Externally, I tried to comfort him by saying things like “It’s going to be OK”.  Internally, I was making a list of who to call, what to ask, and what to pack for the hospital.  I called my mom, who is a nurse, and with her guiding me, checked his pulse, his temperature, examined his body for bruising, and put a heating pad in his bed to help him get warm.  After watching a couple of episodes of Transformers on Netflix, he fell asleep. I took out the heating pad and left the room, still feeling some anxiety in my gut.

I checked on Emmett every two hours until the morning, taking his temperature, feeling his skin, and watching him breathe.  I felt very strongly that he should get x-rays, since he just sprained this same ankle a month or so ago.

Early this morning we arrived at the Pediatric ER. The staff was courteous, if a bit incredulous that I wanted x-rays on what was obviously a sprain.

Fast forward to lunch time, and my sweet boy is in a splint.  He has a distal fracture of the fibula that, due to the location of the break, did not present as such.  The break is on the growth plate, which means we will see an orthopedic doctor next week to discuss next steps.  His “just a sprain” turned out to be a broken leg.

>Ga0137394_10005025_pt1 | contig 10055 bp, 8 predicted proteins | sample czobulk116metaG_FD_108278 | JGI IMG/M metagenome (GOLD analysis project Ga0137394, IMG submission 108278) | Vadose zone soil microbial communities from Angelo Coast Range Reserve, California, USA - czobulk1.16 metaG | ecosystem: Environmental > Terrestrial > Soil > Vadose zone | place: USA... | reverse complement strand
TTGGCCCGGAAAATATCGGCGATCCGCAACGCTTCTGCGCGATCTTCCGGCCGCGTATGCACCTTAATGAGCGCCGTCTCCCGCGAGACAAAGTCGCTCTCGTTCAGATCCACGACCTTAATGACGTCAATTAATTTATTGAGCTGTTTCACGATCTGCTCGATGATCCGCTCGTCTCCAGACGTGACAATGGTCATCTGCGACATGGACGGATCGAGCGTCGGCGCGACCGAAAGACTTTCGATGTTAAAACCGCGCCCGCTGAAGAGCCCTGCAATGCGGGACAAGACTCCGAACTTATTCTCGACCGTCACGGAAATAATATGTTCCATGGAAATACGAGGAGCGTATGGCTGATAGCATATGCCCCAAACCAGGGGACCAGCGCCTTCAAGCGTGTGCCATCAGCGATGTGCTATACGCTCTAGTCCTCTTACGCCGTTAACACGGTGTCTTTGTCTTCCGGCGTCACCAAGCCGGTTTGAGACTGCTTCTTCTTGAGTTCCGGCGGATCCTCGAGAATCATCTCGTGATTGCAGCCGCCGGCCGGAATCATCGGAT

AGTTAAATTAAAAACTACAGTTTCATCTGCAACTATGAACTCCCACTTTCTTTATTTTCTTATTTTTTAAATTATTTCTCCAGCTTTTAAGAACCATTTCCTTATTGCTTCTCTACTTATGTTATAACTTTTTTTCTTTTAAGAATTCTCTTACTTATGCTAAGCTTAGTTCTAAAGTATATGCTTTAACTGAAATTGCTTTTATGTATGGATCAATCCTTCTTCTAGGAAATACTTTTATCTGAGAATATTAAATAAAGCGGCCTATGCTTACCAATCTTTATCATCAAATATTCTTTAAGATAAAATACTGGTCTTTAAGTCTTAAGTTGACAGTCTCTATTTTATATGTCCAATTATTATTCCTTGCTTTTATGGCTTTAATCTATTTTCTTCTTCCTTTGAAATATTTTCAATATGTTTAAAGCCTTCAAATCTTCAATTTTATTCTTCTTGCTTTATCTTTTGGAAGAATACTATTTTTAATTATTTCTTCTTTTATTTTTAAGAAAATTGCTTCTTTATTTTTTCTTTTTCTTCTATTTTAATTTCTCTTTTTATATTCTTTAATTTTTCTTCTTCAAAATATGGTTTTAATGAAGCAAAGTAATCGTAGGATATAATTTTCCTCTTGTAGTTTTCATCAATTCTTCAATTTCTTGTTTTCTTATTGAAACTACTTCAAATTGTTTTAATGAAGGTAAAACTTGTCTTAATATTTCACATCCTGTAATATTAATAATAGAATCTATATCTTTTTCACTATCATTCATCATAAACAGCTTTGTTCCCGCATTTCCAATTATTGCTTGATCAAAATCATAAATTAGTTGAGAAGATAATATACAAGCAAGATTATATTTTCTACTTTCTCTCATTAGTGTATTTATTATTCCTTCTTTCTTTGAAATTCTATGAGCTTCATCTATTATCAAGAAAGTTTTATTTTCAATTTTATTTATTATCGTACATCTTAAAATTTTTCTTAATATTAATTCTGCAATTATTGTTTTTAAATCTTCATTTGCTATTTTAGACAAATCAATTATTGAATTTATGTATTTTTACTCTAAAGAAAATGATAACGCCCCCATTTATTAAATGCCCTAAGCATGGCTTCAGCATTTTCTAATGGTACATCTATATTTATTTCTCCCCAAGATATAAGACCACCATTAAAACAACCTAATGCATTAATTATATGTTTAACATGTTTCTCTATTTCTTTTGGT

[On the bright side, his cast is red and festive.]

This was a sneaky break.  A painless fracture.  There is internal damage on a pretty important part of the body.  Fluid has pooled in his ankle and heel. The fracture wasn’t visible, so no one I talked to believed it was there. Only after looking inside did they realize how seriously he was hurt.

Considering this, I am reminded me to be more conscious of others.  What I can see with my eyes doesn’t often betray what’s going on underneath.  A person may look like they have it all together when they are crumbling on the inside. They may not look to me like someone I could befriend, when we actually have a lot in common.  NOTHING is  ever what it seems on the surface. While I don’t have X-Ray vision, I do have opportunity to dig deeper. I have an obligation to look deeper.  To investigate.  To find out what’s going on in the heart, the mind, and the spirit.

Finding out about an injury is the first step to healing.  Knowing a person, really understanding them takes time, but it is the first step to helping them heal and grow.  Stepping out of comfort zones, crossing invisible lines we’ve drawn for ourselves, choosing to let go of old beliefs in order to embrace new friends.  These can only lead to good things – things like love, peace, and community.